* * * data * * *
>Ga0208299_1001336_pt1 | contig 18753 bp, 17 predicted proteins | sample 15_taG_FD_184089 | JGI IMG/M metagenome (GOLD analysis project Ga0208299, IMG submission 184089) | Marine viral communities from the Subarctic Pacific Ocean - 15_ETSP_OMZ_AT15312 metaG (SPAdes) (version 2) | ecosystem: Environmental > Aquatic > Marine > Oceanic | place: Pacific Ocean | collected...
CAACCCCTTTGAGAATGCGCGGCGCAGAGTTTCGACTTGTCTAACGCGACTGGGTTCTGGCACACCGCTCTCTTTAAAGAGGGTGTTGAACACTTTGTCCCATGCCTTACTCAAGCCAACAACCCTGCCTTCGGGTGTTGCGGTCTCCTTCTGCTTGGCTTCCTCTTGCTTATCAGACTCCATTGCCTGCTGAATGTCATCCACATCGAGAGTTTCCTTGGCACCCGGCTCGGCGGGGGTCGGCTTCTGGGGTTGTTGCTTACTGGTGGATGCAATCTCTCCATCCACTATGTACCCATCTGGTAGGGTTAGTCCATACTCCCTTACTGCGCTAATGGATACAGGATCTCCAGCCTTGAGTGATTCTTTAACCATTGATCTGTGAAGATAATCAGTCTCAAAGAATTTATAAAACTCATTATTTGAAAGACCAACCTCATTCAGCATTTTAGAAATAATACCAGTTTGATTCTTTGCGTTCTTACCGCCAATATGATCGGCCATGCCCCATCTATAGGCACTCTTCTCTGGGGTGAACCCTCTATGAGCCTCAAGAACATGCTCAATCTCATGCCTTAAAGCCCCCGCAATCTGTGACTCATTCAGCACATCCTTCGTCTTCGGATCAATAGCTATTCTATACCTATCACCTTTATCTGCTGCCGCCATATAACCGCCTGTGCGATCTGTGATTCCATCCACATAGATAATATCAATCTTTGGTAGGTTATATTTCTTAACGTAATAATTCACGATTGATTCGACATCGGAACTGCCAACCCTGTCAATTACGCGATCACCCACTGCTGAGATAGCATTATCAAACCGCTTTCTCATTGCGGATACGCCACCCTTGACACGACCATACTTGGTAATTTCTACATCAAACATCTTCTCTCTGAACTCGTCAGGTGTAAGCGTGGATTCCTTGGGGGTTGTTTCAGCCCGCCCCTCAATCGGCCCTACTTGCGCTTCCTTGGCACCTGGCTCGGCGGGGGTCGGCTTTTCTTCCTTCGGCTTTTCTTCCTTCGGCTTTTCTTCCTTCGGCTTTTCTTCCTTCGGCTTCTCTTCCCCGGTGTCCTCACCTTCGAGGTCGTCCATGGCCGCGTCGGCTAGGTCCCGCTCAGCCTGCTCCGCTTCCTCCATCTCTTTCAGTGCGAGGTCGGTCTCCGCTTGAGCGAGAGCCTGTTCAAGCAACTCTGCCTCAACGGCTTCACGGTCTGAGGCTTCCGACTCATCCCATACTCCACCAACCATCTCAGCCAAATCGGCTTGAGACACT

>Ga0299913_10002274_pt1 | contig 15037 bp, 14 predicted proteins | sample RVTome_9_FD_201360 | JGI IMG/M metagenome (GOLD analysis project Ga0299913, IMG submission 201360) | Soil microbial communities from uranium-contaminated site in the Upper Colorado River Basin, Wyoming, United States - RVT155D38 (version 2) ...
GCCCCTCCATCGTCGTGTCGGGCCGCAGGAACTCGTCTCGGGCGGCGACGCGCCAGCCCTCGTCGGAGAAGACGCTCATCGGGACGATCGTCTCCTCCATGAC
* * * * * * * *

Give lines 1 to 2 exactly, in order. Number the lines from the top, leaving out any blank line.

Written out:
>Ga0208299_1001336_pt1 | contig 18753 bp, 17 predicted proteins | sample 15_taG_FD_184089 | JGI IMG/M metagenome (GOLD analysis project Ga0208299, IMG submission 184089) | Marine viral communities from the Subarctic Pacific Ocean - 15_ETSP_OMZ_AT15312 metaG (SPAdes) (version 2) | ecosystem: Environmental > Aquatic > Marine > Oceanic | place: Pacific Ocean | collected...
CAACCCCTTTGAGAATGCGCGGCGCAGAGTTTCGACTTGTCTAACGCGACTGGGTTCTGGCACACCGCTCTCTTTAAAGAGGGTGTTGAACACTTTGTCCCATGCCTTACTCAAGCCAACAACCCTGCCTTCGGGTGTTGCGGTCTCCTTCTGCTTGGCTTCCTCTTGCTTATCAGACTCCATTGCCTGCTGAATGTCATCCACATCGAGAGTTTCCTTGGCACCCGGCTCGGCGGGGGTCGGCTTCTGGGGTTGTTGCTTACTGGTGGATGCAATCTCTCCATCCACTATGTACCCATCTGGTAGGGTTAGTCCATACTCCCTTACTGCGCTAATGGATACAGGATCTCCAGCCTTGAGTGATTCTTTAACCATTGATCTGTGAAGATAATCAGTCTCAAAGAATTTATAAAACTCATTATTTGAAAGACCAACCTCATTCAGCATTTTAGAAATAATACCAGTTTGATTCTTTGCGTTCTTACCGCCAATATGATCGGCCATGCCCCATCTATAGGCACTCTTCTCTGGGGTGAACCCTCTATGAGCCTCAAGAACATGCTCAATCTCATGCCTTAAAGCCCCCGCAATCTGTGACTCATTCAGCACATCCTTCGTCTTCGGATCAATAGCTATTCTATACCTATCACCTTTATCTGCTGCCGCCATATAACCGCCTGTGCGATCTGTGATTCCATCCACATAGATAATATCAATCTTTGGTAGGTTATATTTCTTAACGTAATAATTCACGATTGATTCGACATCGGAACTGCCAACCCTGTCAATTACGCGATCACCCACTGCTGAGATAGCATTATCAAACCGCTTTCTCATTGCGGATACGCCACCCTTGACACGACCATACTTGGTAATTTCTACATCAAACATCTTCTCTCTGAACTCGTCAGGTGTAAGCGTGGATTCCTTGGGGGTTGTTTCAGCCCGCCCCTCAATCGGCCCTACTTGCGCTTCCTTGGCACCTGGCTCGGCGGGGGTCGGCTTTTCTTCCTTCGGCTTTTCTTCCTTCGGCTTTTCTTCCTTCGGCTTTTCTTCCTTCGGCTTCTCTTCCCCGGTGTCCTCACCTTCGAGGTCGTCCATGGCCGCGTCGGCTAGGTCCCGCTCAGCCTGCTCCGCTTCCTCCATCTCTTTCAGTGCGAGGTCGGTCTCCGCTTGAGCGAGAGCCTGTTCAAGCAACTCTGCCTCAACGGCTTCACGGTCTGAGGCTTCCGACTCATCCCATACTCCACCAACCATCTCAGCCAAATCGGCTTGAGACACT